Education policy in England is leading to the "cultural and intellectual impoverishment" of a generation of schoolchildren, a leading headmistress has warned.
The introduction of new-style courses - teaching children how to use English and mathematics in the work place - has been at the expense of academic rigour, said Bernice McCabe, head of the independent North London Collegiate School.
She said children's enjoyment of subjects at school had taken a back seat in recent years as ministers use education as a vehicle to boost their basic skills.
Mrs McCabe, whose school gained the best A-level results in the country in last year's Daily Telegraph league table, condemned the "woolliness" of the present system in which subjects were "relegated to the bottom of the pile".
And, if some educationalists have their way, such "middle class creations" may be abolished altogether!
The comments were made at an annual summer school for teachers - staged by a charity founded by the Prince of Wales.
The Prince's Teaching Institute was established in 2002 to encourage staff to rediscover their passion for subjects, such as English, history, geography and science.
Mrs McCabe, the course director, said it was "not always easy" for teachers to focus on academic subjects because of political interference.
It comes just days after it emerged that schoolchildren will be able to study travel brochures, magazines and biographies under a new-style "functional" GCSE. The course - an alternative to traditional English literature and English language - is designed to develop students' "understanding of language use in the real world".
But Mrs McCabe said: "By far the most serious consequence of this emphasis on functionality in education policy is that it may lead to the cultural and intellectual impoverishment of a generation of school children.
"Certainly one of the regular conclusions of our previous summer schools has been that pupils are encouraged by being challenged, that it is possible for them to enjoy 'difficult' and that problem-solving can be popular. By having high expectations and ensuring that all pupils, irrespective of their backgrounds, are taught the aspects of our subjects that we most value rather than those that are immediately accessible, we can raise standards.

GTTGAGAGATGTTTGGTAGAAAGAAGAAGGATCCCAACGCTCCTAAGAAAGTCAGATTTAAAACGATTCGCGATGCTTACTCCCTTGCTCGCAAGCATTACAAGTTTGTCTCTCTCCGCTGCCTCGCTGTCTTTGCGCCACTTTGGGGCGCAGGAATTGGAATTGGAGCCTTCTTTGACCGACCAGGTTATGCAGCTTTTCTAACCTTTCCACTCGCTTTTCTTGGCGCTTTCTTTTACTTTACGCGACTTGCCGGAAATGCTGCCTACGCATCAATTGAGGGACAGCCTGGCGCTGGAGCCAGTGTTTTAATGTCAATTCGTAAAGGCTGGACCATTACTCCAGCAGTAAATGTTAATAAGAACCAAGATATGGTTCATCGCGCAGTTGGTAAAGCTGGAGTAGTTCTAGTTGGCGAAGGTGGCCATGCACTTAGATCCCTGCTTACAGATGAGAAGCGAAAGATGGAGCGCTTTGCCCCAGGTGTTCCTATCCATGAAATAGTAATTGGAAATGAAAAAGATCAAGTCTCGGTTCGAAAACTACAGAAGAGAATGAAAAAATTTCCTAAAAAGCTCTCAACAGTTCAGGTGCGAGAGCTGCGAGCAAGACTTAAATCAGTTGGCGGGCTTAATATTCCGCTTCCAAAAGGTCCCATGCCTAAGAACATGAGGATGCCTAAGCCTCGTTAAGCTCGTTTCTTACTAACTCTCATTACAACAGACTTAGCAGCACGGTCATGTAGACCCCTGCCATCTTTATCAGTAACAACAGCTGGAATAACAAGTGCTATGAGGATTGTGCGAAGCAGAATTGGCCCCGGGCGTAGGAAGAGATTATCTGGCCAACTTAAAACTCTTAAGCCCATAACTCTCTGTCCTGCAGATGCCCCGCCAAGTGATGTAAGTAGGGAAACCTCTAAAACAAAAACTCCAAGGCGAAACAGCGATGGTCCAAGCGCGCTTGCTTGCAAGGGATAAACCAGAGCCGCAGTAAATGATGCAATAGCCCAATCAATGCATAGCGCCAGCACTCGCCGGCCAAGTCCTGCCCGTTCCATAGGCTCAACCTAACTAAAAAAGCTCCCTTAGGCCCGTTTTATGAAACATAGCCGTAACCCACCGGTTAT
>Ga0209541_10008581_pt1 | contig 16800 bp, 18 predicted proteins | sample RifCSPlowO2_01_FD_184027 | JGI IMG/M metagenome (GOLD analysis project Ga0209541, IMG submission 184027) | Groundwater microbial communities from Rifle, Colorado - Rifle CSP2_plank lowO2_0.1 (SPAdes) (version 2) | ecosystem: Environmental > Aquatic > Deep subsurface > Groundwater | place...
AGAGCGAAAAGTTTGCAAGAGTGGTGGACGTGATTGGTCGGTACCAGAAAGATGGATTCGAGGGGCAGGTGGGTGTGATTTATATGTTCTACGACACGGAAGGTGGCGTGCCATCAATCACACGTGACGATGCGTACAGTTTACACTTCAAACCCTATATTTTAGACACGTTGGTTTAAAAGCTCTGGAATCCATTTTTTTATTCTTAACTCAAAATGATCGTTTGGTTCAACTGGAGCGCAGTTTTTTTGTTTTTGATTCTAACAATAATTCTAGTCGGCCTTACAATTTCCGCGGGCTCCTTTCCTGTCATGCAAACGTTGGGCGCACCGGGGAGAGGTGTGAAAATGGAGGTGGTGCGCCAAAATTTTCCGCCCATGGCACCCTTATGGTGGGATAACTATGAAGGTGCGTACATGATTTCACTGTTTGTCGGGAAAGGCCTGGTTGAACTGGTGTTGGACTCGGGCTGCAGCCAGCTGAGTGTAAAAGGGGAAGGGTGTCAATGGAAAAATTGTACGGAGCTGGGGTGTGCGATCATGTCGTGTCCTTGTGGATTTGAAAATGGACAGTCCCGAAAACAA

"I believe strongly that academic standards are also improved by offering more ambitious and challenging lessons, rather than those that are merely 'relevant' and accessible."
Second, the (soon to be former) headmaster of Bexley Grammar School, Rod MacKinnon:
A leading headmaster who is leaving one of the most popular schools in the state system to work in the private sector has accused the Government of turning teachers into "social workers and surrogate parents".
Mr MacKinnon's full article is here. Both he and Mrs McCabe lead highly successful schools - when they discuss matters of education, it is fair to assume that they know whereof they speak. It would behove the government to listen well to what they say. But, of course, it won't.
Rod MacKinnon, the head of Bexley Grammar School, south-east London, said schools were being forced to shun traditional lessons as ministers manipulated the education system for the purposes of "social engineering".
He said schools "cannot solve all of society's ills" and should be left to teach.
His comments came just days after ministers published new guidance requiring schools to monitor obesity rates, drug taking and teenage pregnancy as part of a new duty to promote pupil "wellbeing".
According to figures obtained under the Freedom of Information Act, Bexley Grammar is the most sought-after school in England. Last year, 1,927 parents named it as their first choice – for just 192 spare places. It means the school rejected nine pupils for every one it admitted.